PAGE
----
28 Variation in Cycles  An association in predator and prey abundance does not always indicate a cause and effect relationship  Variations in food supply and additional predators may also influence changes in prey abundance

29 Canadian Lynx and Snowshoe Hare  Show cyclic oscillations  Krebs studied populations for ten years  Fencing plots delayed cyclic declines but didn’t eliminate them  Aerial predators, plant abundance also involved  Three-level model

30 Fig a, p.827

31 Fig b, p.827

32 Fig c, p.827

33 Prey Defenses  Camouflage  Warning coloration  Mimicry  Moment-of-truth defenses

34 Fig a, p.828 Camouflage

35 Fig b, p.828 Camouflage

36 Fig c, p.828 Camouflage

37 Fig a, p.829 Mimicry

38 Fig b, p.829 Mimicry

39 Fig c, p.829 Mimicry

40 Fig d, p.829 Mimicry

41 Predator Responses  Any adaptation that protects prey may select for predators that can overcome that adaptation  Prey adaptations include stealth, camouflage, and ways to avoid chemical repellents

42 Fig a, p.829

43 Fig b, p.829

44 Fig d, p.829

45 Parasitism  Parasites drain nutrients from their hosts and live on or in their bodies  Natural selection favors parasites that do not kill their host too quickly

46 Fig a, p.830

47 Kinds of Parasites  Microparasites  Macroparasites  Social parasites  Parasitoids

48 Fungus and Frogs  Amphibians are disappearing even in undisturbed tropical forests  Infection by a parasitic chytrid is one of the causes of the recent mass deaths

49 Parasitic Plants  Holoparasites Nonphotosynthetic; withdraw nutrients and water from young roots Nonphotosynthetic; withdraw nutrients and water from young roots  Hemiparasites Capable of photosynthesis, but withdraw nutrients and water from host Capable of photosynthesis, but withdraw nutrients and water from host

50 Fig a, p.830 Devil’s Hair

51 Fig b, p.830 Devil’s Hair

52 Parasitioids  Insect larvae live inside and consume all of the soft tissues of the host  Used as agents of biological control  Can act as selective pressure on host

53 Fig , p.831

54 The Cowbird  Brown-headed cowbirds lay their eggs in nests constructed by other “host” bird species. These hosts are unable to differentiate between cowbird eggs and their own  Cowbird hatchlings shove the other eggs out of the owner’s nest and demand to be fed.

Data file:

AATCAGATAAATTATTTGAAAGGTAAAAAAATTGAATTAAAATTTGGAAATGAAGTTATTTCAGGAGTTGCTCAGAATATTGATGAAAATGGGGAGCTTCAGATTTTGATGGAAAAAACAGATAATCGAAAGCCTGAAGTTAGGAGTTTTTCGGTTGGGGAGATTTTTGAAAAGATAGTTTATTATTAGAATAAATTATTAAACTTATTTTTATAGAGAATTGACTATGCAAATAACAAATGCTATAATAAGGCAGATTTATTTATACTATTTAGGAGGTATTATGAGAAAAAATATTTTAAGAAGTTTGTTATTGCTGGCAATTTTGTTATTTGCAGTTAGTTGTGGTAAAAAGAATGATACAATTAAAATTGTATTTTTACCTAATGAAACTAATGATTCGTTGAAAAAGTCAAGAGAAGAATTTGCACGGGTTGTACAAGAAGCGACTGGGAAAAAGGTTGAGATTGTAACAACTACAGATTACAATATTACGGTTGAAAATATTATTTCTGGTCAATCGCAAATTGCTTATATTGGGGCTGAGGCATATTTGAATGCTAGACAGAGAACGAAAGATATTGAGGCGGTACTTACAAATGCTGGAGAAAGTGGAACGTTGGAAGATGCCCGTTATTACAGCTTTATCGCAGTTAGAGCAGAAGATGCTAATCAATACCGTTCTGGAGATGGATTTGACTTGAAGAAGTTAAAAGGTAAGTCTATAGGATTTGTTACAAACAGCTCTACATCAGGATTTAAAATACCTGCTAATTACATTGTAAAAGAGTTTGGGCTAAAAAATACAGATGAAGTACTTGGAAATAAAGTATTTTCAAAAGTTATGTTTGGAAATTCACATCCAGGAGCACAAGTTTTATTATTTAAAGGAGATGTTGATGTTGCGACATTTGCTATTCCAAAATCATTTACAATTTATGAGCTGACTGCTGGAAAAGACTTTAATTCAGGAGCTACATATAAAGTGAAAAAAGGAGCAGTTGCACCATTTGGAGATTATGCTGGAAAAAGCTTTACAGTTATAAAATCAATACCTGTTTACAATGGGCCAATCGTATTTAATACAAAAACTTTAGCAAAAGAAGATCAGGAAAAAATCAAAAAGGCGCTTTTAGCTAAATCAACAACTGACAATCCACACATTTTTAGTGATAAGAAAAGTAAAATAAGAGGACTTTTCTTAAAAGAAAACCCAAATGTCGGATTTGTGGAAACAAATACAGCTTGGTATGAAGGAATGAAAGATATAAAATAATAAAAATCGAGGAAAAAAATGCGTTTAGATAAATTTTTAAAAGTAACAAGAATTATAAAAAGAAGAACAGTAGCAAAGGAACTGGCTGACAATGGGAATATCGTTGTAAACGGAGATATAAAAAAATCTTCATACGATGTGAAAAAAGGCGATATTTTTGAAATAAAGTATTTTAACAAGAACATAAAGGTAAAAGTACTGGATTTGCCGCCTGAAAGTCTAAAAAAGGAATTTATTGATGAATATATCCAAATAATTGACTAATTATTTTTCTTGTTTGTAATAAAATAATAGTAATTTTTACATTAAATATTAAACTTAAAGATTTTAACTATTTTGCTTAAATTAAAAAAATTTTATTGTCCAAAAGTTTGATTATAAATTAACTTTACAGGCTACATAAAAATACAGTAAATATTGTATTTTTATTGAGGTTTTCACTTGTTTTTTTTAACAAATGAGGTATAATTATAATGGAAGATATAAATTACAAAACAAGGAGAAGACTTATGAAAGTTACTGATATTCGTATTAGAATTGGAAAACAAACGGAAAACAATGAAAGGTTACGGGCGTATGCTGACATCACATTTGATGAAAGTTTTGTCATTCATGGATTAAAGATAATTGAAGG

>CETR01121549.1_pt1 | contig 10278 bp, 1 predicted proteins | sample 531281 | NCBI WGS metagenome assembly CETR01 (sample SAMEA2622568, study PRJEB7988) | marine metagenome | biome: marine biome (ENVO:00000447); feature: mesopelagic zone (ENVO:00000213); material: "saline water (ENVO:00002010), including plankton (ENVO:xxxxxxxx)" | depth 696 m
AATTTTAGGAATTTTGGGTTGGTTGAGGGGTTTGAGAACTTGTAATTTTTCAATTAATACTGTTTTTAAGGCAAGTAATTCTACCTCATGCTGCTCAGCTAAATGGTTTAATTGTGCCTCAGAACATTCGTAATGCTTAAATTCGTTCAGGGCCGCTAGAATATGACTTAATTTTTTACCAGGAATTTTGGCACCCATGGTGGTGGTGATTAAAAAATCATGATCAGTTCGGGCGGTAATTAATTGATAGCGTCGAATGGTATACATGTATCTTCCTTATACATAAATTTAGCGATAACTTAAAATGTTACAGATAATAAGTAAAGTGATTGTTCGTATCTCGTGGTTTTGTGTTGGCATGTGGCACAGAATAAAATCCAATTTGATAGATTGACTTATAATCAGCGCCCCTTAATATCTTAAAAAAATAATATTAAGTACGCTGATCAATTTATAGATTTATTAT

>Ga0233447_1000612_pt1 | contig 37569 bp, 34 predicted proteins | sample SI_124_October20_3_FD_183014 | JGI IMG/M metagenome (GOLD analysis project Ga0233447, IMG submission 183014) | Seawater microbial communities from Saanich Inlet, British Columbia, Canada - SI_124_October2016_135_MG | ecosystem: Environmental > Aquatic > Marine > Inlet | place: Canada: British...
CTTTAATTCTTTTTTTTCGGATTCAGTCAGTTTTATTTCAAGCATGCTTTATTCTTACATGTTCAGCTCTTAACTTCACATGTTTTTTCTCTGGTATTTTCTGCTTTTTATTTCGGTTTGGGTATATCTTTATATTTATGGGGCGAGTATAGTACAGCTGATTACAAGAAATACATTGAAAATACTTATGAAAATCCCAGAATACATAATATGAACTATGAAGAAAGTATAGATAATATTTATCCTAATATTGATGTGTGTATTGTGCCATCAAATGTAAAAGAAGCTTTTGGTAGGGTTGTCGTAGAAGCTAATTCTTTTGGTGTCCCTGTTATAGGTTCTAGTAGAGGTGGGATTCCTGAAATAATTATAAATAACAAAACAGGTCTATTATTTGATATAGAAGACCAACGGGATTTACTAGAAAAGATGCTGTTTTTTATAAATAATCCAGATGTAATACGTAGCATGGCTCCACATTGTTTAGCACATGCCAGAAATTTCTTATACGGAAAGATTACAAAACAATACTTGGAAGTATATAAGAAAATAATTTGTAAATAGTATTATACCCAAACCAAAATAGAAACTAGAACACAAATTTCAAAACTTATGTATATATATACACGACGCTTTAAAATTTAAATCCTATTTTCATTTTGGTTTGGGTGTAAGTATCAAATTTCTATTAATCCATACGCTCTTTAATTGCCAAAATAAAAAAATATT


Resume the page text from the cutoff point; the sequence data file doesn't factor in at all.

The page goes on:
55 The Cowbird  Parasitic behavior has perpetuated cowbird genes for thousands of years

56 Fig a, p.831

57 Fig b, p.831

58 Ecological Succession  Change in the composition of species over time  Classical model describes a predictable sequence with a stable climax community

59 Types of Succession  Primary succession - new environments  Secondary succession - communities were destroyed or displaced

60 Pioneer Species  Species that colonize barren habitats  Lichens, small plants with brief life cycles  Improve conditions for other species who then replace them

61 Climax Community  Stable array of species that persists relatively unchanged over time  Succession does not always move predictably toward a specific climax community; other stable communities may persist

62 Fig a, p.832

63 Fig b, p.832

64 Cyclic Changes  Cyclic, nondirectional changes also shape community structure  Tree falls cause local patchiness in tropical forests  Fires periodically destroy underbrush in sequoia forests

65 Fig a, p.833

66 Fig b, p.833

67 Fig c, p.833

68 Restoration Ecology  Natural restoration of a damaged community can take a very long time  Active restoration is an attempt to reestablish biodiversity in an area  Ecologists are actively working to restore reefs, grasslands, and wetlands

69 Community Instability Disturbances can cause a community to change in ways that persist even if the change is reversed

70 Keystone Species  A species that can dictate community structure  Removal of a keystone species can cause drastic changes in a community; can increase or decrease diversity

71 Fig a, p.834

72 Fig b, p.834

73 Lubchenco Experiment TidepoolsRocks exposed at high tide Periwinkles promote or limit diversity in different habitats Figure Page 834

74 Species Introductions  Introduction of a nonindigenous species can decimate a community  No natural enemies or controls  Can outcompete native species


Download ppt "Community Structure & Biodiversity. Community  All the populations that live together in a habitat  Type of habitat shapes a community’s structure."

Similar presentations


Ads by Google